1 SERENADES, S + E + DAN(E[lga]R)ES, all upside down. This one is very difficult one to biff, since ‘works’ doesn’t give you much help.
2 IMBUE, I’M B[l]UE. It’s only in the USA that the ‘conservative’ party is red!
4 CORNCOB, CORN + COB. It’s difficult to believe there isn’t an ‘h’ somewhere.
5 OUTDOOR, OUT + DO + OR, where ‘other ranks’ is given an elaborate definition, just to fool you.
7 GRISAILLE, GR(ISA)ILLE, where an ISA is a UK tax-sheltered investment account, what would be an IRA in the USA.
8 ASSET, double definition, looking back to the Thatcher days.
11 OYSTERCATCHER, anagram of CRY CHEERS A TOT, a rather far-fetched surface.
16 DORMITORY, I’M + ROD upside down, plus TO R[eall]Y, one that could easily be biffed by most solvers.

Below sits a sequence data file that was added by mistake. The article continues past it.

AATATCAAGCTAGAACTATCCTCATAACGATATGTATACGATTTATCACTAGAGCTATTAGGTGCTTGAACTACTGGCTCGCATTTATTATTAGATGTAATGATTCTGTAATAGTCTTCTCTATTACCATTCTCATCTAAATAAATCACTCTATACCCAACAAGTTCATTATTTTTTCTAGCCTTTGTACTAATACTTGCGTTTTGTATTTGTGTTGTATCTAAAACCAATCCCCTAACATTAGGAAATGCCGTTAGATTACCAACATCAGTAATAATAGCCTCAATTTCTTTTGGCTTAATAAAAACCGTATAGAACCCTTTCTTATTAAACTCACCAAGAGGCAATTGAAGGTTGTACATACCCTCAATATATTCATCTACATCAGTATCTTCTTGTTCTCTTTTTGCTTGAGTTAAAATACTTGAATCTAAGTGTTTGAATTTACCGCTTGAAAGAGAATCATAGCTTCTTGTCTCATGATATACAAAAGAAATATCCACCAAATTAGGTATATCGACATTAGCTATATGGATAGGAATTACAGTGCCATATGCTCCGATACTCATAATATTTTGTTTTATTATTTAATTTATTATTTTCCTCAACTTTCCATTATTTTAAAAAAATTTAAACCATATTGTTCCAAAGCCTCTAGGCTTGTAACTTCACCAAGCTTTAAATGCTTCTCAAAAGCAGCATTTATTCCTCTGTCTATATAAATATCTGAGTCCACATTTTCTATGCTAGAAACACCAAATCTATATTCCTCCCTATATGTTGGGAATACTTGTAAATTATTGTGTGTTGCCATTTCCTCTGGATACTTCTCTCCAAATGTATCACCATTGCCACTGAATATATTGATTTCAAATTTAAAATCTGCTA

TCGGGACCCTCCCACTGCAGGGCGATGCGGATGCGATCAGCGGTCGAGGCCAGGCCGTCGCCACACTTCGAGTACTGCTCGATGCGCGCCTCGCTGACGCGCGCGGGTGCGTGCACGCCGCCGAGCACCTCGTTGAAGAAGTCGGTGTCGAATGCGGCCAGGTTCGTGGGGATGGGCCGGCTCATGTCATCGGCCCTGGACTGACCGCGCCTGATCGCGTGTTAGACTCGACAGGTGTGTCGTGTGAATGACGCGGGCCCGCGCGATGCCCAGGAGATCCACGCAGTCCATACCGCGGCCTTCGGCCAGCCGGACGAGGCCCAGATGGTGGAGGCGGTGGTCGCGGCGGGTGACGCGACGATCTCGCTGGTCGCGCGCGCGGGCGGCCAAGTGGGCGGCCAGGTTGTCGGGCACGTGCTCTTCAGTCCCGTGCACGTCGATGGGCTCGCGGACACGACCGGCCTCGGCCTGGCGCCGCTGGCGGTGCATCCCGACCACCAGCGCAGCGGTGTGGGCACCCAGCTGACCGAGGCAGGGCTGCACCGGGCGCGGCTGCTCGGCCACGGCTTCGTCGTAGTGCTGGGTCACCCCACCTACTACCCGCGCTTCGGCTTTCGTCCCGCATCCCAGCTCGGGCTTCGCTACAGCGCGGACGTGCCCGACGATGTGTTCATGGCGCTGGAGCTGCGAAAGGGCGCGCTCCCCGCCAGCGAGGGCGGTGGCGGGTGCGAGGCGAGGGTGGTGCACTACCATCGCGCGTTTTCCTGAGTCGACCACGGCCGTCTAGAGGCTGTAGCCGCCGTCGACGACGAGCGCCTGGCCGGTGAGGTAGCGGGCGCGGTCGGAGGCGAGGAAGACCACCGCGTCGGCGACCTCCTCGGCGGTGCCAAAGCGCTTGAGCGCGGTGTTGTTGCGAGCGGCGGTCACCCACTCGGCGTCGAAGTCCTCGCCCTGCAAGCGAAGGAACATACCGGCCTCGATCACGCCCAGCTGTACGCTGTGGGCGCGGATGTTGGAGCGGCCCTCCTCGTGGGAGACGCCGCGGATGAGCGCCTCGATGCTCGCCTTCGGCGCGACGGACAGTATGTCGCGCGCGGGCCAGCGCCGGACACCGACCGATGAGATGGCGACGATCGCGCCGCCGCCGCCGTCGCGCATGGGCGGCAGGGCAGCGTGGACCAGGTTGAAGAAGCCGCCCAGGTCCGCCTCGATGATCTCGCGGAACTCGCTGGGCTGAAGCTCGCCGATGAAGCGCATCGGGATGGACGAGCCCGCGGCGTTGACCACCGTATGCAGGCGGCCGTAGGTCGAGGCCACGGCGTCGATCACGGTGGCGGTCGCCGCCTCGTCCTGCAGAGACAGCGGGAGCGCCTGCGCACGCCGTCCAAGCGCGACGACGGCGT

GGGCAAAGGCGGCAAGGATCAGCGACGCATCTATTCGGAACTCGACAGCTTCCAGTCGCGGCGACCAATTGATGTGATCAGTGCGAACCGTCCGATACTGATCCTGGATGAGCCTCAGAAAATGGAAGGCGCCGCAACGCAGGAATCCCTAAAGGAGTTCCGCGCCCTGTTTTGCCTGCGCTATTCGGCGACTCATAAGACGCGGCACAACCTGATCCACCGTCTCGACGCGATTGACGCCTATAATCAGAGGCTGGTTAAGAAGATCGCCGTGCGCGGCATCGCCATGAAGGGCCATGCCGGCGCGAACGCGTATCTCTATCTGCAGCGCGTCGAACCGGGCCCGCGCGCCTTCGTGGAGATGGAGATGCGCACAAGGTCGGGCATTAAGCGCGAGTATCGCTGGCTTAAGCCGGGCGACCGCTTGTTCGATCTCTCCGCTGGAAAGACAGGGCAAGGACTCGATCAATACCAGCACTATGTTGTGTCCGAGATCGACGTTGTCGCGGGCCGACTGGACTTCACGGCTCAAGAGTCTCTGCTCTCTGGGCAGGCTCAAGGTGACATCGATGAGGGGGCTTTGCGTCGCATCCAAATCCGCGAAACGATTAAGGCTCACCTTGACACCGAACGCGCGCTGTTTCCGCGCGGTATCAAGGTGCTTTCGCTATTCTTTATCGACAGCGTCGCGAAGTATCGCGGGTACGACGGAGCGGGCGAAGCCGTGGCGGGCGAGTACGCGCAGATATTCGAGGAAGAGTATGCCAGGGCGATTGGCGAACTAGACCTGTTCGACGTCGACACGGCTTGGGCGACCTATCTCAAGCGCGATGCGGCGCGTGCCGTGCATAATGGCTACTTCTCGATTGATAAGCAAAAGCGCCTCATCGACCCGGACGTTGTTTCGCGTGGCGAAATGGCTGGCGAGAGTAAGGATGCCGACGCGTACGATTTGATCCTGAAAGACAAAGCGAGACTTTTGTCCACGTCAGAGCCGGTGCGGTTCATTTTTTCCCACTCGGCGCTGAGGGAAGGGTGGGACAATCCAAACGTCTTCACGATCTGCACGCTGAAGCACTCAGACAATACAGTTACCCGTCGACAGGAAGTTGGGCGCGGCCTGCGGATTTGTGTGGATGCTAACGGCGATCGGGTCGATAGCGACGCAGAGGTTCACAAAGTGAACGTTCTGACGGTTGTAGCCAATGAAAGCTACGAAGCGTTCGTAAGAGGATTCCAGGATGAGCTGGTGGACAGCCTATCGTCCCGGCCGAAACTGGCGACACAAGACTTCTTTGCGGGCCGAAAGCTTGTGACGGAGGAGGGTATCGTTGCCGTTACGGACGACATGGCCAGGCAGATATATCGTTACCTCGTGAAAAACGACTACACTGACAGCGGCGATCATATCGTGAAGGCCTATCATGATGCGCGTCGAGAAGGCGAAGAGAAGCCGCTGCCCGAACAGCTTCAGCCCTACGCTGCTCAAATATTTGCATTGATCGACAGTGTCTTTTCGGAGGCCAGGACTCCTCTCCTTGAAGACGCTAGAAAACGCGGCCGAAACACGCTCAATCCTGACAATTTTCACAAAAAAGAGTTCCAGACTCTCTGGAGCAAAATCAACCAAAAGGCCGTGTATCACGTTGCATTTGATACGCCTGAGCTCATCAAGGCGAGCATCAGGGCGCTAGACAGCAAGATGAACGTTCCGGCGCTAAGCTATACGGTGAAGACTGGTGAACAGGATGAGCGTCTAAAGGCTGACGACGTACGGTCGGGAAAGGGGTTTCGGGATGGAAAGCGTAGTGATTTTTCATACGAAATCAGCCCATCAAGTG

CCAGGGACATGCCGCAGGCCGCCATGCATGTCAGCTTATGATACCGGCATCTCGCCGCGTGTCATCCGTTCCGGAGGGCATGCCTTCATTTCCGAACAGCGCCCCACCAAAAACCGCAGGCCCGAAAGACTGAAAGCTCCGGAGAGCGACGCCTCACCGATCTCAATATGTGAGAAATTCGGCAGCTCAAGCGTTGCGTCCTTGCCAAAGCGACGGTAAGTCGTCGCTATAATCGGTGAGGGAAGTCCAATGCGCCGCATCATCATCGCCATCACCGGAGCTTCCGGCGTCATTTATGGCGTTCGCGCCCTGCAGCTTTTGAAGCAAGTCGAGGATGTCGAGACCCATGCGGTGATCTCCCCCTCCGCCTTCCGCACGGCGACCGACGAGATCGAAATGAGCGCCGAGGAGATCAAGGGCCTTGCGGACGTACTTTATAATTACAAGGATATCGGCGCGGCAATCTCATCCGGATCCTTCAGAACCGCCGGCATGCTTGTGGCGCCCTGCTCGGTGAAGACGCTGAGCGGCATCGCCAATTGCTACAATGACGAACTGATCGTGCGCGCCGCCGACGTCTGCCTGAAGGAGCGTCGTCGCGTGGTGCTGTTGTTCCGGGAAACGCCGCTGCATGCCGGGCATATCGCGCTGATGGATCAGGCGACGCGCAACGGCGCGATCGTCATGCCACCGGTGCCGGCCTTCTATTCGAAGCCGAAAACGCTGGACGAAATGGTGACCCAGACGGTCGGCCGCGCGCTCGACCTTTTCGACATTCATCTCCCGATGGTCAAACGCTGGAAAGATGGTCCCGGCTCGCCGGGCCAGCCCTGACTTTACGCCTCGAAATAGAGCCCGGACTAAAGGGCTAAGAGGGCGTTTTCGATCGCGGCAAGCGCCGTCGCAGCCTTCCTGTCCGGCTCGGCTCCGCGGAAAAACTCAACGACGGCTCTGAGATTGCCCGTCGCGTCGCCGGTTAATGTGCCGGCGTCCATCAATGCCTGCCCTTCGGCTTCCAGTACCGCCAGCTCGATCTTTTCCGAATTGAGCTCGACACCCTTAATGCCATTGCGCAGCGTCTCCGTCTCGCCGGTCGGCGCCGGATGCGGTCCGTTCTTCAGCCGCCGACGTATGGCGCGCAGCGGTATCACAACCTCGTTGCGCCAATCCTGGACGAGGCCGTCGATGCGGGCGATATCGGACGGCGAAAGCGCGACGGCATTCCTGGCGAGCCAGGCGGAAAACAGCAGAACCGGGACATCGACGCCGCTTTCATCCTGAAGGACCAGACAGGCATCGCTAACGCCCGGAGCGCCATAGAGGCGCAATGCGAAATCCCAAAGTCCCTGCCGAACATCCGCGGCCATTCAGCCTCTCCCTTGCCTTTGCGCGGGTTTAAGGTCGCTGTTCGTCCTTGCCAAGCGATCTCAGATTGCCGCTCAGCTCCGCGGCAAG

19 ALTHORN, A + LT + HO + RN. One of my last in, and I was very tempted by ‘alphorn’ for a while. But it’s alpenhorn, and it’s not made out of brass.
20 FRESH, H + SERF upside-down; now we get a ‘horse’ = ‘h’.
22 NYLON, hidden in [ma]NY LON[gboats], my FOI.

34 comments on “Times 26371 – A quaaltagh, eh?”

  1. 3D is actually DUKE OF WELLINGTON without OF W, which works slightly better than DUKE WELLINGTON which I’ve never heard hm called.

    I found this pretty easy and the whole thing was about 25 mins.

    And you have a typo HWYN instead of HWYL.

    Edited at 2016-03-28 01:32 am (UTC)

  2. Pretty straightforward, finishing with the unknown crossers ALTHORN and FIRST FOOT.

    Thanks setter and Vinyl.

  3. … for its few off-beat answers mixed with easy biffs.
    I see a certain mayor has been compared to Fink-Nottle and reminded of going (naively) first-footing in Canberra in 1976. Thank goodness there was a Scot in the street with a good single malt.